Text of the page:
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A Technical Question on National Bank Notes

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Ok, this is probably just my analytical mind thinking too hard on these things, but since I have a few large size nationals the question arose. Originally when the National Bank Acts of 1863 and 1864 were passed, National Banks were required to maintain Treasury Bonds with the Comptroller of the Currency which would be used to back the issuance of National Currency notes (the amount issued could not exceed 90% of the amount of bonds on deposit), So it's 100 years or more later, and in the case of the notes I own, none of these banks exist anymore that I could tell, yet the notes themselves are still legal tender. So what happened to the bonds that were backing those notes? Are they still on deposit with the Federal Government somewhere? Were they exchanged for new bonds when they matured? If I have $90 face in national bank notes, there should be $100 in bonds somewhere backing them, and I just wondered what happened with that. If anyone knows, please help a curious collector out!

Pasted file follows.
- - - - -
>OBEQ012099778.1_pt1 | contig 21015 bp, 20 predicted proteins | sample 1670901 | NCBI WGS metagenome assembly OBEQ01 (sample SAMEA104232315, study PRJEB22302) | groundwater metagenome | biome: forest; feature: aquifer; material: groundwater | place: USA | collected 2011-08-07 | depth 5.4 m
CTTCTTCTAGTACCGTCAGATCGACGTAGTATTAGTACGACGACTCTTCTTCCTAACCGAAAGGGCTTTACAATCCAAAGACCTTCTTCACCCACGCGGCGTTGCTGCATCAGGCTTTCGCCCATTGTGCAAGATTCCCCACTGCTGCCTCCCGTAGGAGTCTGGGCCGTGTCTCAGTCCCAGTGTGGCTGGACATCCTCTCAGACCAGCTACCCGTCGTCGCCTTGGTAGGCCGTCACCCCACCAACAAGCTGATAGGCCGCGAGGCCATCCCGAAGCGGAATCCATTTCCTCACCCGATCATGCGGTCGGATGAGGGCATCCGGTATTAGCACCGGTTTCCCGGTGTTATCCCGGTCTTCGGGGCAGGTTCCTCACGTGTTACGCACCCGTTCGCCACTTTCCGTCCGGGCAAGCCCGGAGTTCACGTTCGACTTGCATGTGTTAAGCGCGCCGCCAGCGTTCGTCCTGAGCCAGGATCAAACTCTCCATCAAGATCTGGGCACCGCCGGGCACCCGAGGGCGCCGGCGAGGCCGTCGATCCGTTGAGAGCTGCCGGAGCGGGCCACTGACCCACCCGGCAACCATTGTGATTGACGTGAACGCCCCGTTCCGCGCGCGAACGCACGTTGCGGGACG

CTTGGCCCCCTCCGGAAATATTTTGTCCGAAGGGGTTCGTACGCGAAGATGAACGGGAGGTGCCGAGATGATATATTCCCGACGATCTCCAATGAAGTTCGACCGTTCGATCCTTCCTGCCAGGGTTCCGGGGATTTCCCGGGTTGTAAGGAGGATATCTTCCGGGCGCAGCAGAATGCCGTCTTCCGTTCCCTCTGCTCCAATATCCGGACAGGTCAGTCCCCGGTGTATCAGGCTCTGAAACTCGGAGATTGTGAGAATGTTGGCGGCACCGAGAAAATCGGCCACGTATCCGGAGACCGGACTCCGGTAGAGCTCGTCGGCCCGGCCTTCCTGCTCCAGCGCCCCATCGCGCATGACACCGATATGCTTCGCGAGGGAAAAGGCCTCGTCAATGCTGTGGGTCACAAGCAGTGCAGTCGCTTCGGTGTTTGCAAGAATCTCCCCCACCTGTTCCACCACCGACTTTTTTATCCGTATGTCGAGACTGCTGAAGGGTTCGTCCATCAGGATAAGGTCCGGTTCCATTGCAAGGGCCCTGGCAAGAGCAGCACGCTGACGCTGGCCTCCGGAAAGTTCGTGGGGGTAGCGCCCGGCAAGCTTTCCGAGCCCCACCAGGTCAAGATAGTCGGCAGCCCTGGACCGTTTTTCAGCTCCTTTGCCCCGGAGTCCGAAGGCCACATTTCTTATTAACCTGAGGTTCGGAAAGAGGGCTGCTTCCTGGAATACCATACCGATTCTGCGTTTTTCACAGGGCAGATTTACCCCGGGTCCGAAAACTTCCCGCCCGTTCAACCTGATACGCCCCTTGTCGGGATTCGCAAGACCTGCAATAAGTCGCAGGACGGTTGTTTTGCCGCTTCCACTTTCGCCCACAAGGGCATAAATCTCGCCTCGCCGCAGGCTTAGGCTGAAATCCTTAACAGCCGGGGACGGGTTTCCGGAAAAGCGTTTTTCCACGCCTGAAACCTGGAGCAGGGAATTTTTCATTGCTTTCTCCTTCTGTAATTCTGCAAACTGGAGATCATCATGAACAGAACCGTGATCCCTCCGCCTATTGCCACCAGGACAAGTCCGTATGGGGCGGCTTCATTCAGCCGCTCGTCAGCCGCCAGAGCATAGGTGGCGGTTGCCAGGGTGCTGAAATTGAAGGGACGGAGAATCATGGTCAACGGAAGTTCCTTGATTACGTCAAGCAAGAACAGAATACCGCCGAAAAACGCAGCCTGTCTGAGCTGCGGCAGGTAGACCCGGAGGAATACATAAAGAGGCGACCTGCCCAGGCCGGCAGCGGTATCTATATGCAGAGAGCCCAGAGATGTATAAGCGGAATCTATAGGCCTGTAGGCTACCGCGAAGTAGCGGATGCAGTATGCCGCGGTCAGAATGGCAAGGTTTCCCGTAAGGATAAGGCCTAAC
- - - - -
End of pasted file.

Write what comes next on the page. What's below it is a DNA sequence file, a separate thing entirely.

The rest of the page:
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The bonds for any outstanding national bank notes were eventually purchased by the Treasury, whereby they assumed the liability and responsibility for all unredeemed national bank notes.


The notes themselves became obiligations of the Federal government - in effect, they became equivalent to Federal Reserve Notes.


The bonds are long gone - they lost circulation priviliges in 1935 (which ended NBNs).


[Edited to correct inconsistencies.]

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